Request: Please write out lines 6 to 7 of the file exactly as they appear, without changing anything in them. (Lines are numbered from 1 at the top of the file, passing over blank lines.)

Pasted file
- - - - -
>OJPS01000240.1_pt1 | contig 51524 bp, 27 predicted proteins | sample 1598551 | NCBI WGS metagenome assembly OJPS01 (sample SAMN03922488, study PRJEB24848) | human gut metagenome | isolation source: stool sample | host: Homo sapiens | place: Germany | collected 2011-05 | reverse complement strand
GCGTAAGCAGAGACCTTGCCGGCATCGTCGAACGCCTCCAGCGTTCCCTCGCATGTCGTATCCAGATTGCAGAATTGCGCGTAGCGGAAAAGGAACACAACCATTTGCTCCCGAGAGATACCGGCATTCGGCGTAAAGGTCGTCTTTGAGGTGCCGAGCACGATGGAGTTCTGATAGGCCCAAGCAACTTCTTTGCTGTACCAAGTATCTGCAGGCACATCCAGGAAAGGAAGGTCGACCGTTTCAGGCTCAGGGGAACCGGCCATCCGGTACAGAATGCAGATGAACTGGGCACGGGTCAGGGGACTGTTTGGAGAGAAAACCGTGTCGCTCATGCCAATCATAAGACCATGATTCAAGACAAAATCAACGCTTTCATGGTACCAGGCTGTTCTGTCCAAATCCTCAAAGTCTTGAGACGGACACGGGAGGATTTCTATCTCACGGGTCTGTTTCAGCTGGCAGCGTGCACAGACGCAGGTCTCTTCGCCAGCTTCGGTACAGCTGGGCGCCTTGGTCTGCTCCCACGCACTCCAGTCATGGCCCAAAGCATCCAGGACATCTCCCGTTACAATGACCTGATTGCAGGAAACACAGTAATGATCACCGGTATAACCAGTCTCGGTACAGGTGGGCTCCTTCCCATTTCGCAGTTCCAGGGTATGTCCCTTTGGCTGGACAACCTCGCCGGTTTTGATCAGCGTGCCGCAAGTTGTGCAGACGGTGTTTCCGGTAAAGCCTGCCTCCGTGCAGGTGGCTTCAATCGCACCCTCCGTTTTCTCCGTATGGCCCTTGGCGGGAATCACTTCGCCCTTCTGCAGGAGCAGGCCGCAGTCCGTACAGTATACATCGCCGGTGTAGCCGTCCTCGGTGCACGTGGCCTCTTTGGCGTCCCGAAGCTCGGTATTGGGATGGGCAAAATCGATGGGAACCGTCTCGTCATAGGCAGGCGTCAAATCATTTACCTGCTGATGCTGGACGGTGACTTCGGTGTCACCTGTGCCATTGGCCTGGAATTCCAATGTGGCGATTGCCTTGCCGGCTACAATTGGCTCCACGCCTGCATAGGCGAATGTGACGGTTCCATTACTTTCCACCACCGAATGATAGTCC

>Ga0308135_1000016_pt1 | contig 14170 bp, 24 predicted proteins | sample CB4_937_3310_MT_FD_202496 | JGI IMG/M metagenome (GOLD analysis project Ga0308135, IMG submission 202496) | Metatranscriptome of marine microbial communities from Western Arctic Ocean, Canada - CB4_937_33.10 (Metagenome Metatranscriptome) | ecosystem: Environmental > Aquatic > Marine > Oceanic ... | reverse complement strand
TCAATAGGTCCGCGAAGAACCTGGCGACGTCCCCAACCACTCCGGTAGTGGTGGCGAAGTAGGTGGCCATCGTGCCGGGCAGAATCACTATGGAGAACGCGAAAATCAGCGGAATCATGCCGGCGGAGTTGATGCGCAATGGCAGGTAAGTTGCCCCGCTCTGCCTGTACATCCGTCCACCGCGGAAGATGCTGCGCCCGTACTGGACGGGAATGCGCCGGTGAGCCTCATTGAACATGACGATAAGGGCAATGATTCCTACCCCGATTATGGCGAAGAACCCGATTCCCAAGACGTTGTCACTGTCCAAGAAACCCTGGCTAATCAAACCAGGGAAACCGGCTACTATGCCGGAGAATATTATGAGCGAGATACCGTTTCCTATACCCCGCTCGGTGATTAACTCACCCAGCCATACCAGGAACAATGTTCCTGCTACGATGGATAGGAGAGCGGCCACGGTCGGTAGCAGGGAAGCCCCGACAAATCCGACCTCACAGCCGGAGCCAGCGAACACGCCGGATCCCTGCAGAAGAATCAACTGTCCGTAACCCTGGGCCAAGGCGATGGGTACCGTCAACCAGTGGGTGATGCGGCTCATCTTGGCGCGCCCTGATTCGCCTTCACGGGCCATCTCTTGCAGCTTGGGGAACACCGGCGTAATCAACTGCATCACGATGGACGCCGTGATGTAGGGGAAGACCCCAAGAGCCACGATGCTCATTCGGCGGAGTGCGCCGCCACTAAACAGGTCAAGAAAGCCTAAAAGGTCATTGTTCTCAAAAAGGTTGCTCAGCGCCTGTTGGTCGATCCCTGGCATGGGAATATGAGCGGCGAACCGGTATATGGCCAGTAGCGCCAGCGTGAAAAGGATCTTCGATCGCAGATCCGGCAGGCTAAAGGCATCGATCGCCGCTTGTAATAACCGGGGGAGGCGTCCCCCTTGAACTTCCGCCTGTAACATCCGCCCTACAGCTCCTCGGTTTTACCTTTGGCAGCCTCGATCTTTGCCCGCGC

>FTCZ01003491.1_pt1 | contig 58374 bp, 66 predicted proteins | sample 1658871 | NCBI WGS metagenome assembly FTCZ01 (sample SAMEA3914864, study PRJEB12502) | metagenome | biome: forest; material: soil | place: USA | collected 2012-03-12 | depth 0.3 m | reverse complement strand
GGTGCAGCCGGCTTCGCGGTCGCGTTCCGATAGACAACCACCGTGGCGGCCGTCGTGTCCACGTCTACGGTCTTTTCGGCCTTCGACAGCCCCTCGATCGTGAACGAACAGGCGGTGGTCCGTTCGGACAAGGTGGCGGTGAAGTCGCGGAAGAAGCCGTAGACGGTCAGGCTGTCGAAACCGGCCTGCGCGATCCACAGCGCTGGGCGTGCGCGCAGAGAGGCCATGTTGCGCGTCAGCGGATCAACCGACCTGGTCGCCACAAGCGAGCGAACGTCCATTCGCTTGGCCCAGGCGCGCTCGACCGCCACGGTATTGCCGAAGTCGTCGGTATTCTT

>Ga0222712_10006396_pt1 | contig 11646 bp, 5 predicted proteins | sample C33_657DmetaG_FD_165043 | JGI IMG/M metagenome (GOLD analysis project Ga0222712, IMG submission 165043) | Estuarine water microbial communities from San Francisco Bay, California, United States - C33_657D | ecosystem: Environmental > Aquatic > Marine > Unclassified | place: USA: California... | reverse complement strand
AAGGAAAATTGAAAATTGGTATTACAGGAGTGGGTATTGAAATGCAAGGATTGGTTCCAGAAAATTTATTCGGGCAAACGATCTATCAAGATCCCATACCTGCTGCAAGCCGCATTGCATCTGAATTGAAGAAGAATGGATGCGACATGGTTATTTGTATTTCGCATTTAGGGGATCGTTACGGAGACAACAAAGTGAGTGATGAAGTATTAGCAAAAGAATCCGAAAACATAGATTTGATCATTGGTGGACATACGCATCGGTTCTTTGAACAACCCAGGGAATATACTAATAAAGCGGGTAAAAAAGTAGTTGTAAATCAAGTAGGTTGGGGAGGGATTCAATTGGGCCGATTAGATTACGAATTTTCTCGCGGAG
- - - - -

GGTGCAGCCGGCTTCGCGGTCGCGTTCCGATAGACAACCACCGTGGCGGCCGTCGTGTCCACGTCTACGGTCTTTTCGGCCTTCGACAGCCCCTCGATCGTGAACGAACAGGCGGTGGTCCGTTCGGACAAGGTGGCGGTGAAGTCGCGGAAGAAGCCGTAGACGGTCAGGCTGTCGAAACCGGCCTGCGCGATCCACAGCGCTGGGCGTGCGCGCAGAGAGGCCATGTTGCGCGTCAGCGGATCAACCGACCTGGTCGCCACAAGCGAGCGAACGTCCATTCGCTTGGCCCAGGCGCGCTCGACCGCCACGGTATTGCCGAAGTCGTCGGTATTCTT

>Ga0222712_10006396_pt1 | contig 11646 bp, 5 predicted proteins | sample C33_657DmetaG_FD_165043 | JGI IMG/M metagenome (GOLD analysis project Ga0222712, IMG submission 165043) | Estuarine water microbial communities from San Francisco Bay, California, United States - C33_657D | ecosystem: Environmental > Aquatic > Marine > Unclassified | place: USA: California... | reverse complement strand